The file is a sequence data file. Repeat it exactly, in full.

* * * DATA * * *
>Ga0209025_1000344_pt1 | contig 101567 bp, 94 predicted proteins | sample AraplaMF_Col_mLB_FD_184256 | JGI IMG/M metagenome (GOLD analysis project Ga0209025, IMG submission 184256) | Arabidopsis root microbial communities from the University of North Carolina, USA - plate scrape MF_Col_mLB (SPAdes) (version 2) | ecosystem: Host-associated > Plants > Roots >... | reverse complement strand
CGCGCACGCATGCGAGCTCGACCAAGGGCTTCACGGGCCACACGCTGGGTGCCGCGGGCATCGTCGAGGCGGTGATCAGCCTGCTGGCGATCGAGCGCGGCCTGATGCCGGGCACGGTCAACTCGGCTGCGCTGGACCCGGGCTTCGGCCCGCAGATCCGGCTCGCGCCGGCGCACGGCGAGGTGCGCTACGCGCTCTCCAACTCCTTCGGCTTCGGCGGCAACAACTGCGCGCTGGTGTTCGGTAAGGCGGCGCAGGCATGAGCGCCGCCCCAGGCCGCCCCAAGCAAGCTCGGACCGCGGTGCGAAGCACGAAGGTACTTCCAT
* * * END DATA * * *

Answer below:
>Ga0209025_1000344_pt1 | contig 101567 bp, 94 predicted proteins | sample AraplaMF_Col_mLB_FD_184256 | JGI IMG/M metagenome (GOLD analysis project Ga0209025, IMG submission 184256) | Arabidopsis root microbial communities from the University of North Carolina, USA - plate scrape MF_Col_mLB (SPAdes) (version 2) | ecosystem: Host-associated > Plants > Roots >... | reverse complement strand
CGCGCACGCATGCGAGCTCGACCAAGGGCTTCACGGGCCACACGCTGGGTGCCGCGGGCATCGTCGAGGCGGTGATCAGCCTGCTGGCGATCGAGCGCGGCCTGATGCCGGGCACGGTCAACTCGGCTGCGCTGGACCCGGGCTTCGGCCCGCAGATCCGGCTCGCGCCGGCGCACGGCGAGGTGCGCTACGCGCTCTCCAACTCCTTCGGCTTCGGCGGCAACAACTGCGCGCTGGTGTTCGGTAAGGCGGCGCAGGCATGAGCGCCGCCCCAGGCCGCCCCAAGCAAGCTCGGACCGCGGTGCGAAGCACGAAGGTACTTCCAT